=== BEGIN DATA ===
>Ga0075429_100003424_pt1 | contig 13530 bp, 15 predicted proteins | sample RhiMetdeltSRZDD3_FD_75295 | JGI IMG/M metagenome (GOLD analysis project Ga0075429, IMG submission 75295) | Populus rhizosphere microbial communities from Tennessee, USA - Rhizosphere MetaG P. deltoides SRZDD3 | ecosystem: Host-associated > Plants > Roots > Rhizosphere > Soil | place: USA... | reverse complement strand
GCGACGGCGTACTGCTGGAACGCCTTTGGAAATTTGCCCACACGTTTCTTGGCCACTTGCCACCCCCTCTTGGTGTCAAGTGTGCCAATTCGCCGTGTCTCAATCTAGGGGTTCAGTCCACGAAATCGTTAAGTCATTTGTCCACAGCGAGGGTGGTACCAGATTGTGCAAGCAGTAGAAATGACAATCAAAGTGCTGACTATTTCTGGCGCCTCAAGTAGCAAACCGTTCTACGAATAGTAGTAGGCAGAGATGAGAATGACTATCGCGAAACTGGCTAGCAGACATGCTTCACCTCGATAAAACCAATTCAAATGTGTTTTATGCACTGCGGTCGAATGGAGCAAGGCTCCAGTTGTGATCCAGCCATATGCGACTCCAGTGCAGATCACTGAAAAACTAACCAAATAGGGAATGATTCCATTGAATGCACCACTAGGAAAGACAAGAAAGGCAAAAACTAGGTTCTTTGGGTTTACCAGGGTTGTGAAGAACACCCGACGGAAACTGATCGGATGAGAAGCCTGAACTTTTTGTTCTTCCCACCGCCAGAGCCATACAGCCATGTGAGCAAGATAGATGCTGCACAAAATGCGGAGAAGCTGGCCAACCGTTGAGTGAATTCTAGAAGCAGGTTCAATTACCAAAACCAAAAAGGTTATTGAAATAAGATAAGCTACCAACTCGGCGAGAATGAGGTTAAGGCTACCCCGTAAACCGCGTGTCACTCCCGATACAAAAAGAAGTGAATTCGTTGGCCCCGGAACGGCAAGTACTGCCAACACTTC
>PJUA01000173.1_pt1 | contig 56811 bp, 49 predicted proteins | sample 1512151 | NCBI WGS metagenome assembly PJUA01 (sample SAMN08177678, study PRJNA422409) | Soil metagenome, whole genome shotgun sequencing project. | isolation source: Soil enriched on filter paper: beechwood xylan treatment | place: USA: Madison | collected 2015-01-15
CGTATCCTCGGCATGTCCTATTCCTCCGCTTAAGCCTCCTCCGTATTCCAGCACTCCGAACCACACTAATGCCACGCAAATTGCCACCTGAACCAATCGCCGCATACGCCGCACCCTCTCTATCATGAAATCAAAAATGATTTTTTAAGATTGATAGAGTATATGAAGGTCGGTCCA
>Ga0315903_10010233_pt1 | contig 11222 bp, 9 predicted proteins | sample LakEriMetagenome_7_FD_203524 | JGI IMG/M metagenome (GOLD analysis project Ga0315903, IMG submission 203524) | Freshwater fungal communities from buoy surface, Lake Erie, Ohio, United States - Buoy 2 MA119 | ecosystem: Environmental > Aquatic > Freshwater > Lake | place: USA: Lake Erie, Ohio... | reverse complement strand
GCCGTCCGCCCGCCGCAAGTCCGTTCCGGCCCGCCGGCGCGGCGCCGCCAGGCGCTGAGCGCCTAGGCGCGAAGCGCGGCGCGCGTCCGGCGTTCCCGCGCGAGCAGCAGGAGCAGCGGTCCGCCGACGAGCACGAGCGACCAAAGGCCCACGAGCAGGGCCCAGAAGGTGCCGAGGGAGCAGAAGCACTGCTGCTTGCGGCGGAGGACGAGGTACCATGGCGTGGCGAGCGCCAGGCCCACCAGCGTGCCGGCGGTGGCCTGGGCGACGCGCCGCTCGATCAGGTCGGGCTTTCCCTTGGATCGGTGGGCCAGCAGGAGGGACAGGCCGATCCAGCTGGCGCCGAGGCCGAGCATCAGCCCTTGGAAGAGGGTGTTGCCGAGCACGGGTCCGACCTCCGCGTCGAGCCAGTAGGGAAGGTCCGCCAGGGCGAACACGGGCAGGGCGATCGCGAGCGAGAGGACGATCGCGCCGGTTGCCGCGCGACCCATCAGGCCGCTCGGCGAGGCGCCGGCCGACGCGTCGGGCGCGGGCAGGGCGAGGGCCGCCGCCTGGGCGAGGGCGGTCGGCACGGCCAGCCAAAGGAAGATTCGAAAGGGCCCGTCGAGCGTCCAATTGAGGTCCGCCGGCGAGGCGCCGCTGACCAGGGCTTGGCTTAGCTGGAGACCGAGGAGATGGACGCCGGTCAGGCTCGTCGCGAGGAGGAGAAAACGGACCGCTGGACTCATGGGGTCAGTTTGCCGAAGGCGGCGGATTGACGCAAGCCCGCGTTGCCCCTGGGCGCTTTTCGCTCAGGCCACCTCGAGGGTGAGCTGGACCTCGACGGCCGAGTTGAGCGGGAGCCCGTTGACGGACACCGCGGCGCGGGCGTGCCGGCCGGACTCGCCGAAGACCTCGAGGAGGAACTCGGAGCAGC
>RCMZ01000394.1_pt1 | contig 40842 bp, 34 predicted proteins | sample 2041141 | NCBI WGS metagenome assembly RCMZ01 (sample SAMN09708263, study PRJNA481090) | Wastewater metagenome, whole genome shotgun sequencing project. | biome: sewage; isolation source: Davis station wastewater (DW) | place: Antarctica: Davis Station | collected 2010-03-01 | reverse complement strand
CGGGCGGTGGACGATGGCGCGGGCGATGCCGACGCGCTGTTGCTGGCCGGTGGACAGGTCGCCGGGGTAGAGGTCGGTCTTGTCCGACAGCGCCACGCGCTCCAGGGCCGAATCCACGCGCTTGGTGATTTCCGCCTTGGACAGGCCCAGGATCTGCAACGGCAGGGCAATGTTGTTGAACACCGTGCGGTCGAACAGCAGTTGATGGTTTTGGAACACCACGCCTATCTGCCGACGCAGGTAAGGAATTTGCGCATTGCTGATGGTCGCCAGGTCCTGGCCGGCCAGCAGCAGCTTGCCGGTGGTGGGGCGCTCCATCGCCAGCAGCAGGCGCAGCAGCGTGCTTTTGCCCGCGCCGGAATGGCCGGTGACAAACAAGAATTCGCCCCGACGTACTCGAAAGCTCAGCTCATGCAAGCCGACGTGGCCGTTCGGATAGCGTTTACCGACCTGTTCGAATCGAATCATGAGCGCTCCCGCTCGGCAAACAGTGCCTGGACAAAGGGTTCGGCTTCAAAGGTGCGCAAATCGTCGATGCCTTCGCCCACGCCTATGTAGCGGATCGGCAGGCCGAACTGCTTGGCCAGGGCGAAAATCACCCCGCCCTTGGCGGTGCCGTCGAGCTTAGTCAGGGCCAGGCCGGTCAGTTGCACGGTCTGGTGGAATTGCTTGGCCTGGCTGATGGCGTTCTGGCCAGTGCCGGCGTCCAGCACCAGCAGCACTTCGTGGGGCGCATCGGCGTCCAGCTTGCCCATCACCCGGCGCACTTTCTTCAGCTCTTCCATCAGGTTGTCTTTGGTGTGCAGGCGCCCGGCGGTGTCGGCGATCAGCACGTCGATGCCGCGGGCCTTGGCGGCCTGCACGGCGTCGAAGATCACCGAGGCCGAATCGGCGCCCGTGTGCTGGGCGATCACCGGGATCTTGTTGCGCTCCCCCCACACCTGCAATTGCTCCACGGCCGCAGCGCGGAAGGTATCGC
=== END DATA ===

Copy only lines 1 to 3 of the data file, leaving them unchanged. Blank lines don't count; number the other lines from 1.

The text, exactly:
>Ga0075429_100003424_pt1 | contig 13530 bp, 15 predicted proteins | sample RhiMetdeltSRZDD3_FD_75295 | JGI IMG/M metagenome (GOLD analysis project Ga0075429, IMG submission 75295) | Populus rhizosphere microbial communities from Tennessee, USA - Rhizosphere MetaG P. deltoides SRZDD3 | ecosystem: Host-associated > Plants > Roots > Rhizosphere > Soil | place: USA... | reverse complement strand
GCGACGGCGTACTGCTGGAACGCCTTTGGAAATTTGCCCACACGTTTCTTGGCCACTTGCCACCCCCTCTTGGTGTCAAGTGTGCCAATTCGCCGTGTCTCAATCTAGGGGTTCAGTCCACGAAATCGTTAAGTCATTTGTCCACAGCGAGGGTGGTACCAGATTGTGCAAGCAGTAGAAATGACAATCAAAGTGCTGACTATTTCTGGCGCCTCAAGTAGCAAACCGTTCTACGAATAGTAGTAGGCAGAGATGAGAATGACTATCGCGAAACTGGCTAGCAGACATGCTTCACCTCGATAAAACCAATTCAAATGTGTTTTATGCACTGCGGTCGAATGGAGCAAGGCTCCAGTTGTGATCCAGCCATATGCGACTCCAGTGCAGATCACTGAAAAACTAACCAAATAGGGAATGATTCCATTGAATGCACCACTAGGAAAGACAAGAAAGGCAAAAACTAGGTTCTTTGGGTTTACCAGGGTTGTGAAGAACACCCGACGGAAACTGATCGGATGAGAAGCCTGAACTTTTTGTTCTTCCCACCGCCAGAGCCATACAGCCATGTGAGCAAGATAGATGCTGCACAAAATGCGGAGAAGCTGGCCAACCGTTGAGTGAATTCTAGAAGCAGGTTCAATTACCAAAACCAAAAAGGTTATTGAAATAAGATAAGCTACCAACTCGGCGAGAATGAGGTTAAGGCTACCCCGTAAACCGCGTGTCACTCCCGATACAAAAAGAAGTGAATTCGTTGGCCCCGGAACGGCAAGTACTGCCAACACTTC
>PJUA01000173.1_pt1 | contig 56811 bp, 49 predicted proteins | sample 1512151 | NCBI WGS metagenome assembly PJUA01 (sample SAMN08177678, study PRJNA422409) | Soil metagenome, whole genome shotgun sequencing project. | isolation source: Soil enriched on filter paper: beechwood xylan treatment | place: USA: Madison | collected 2015-01-15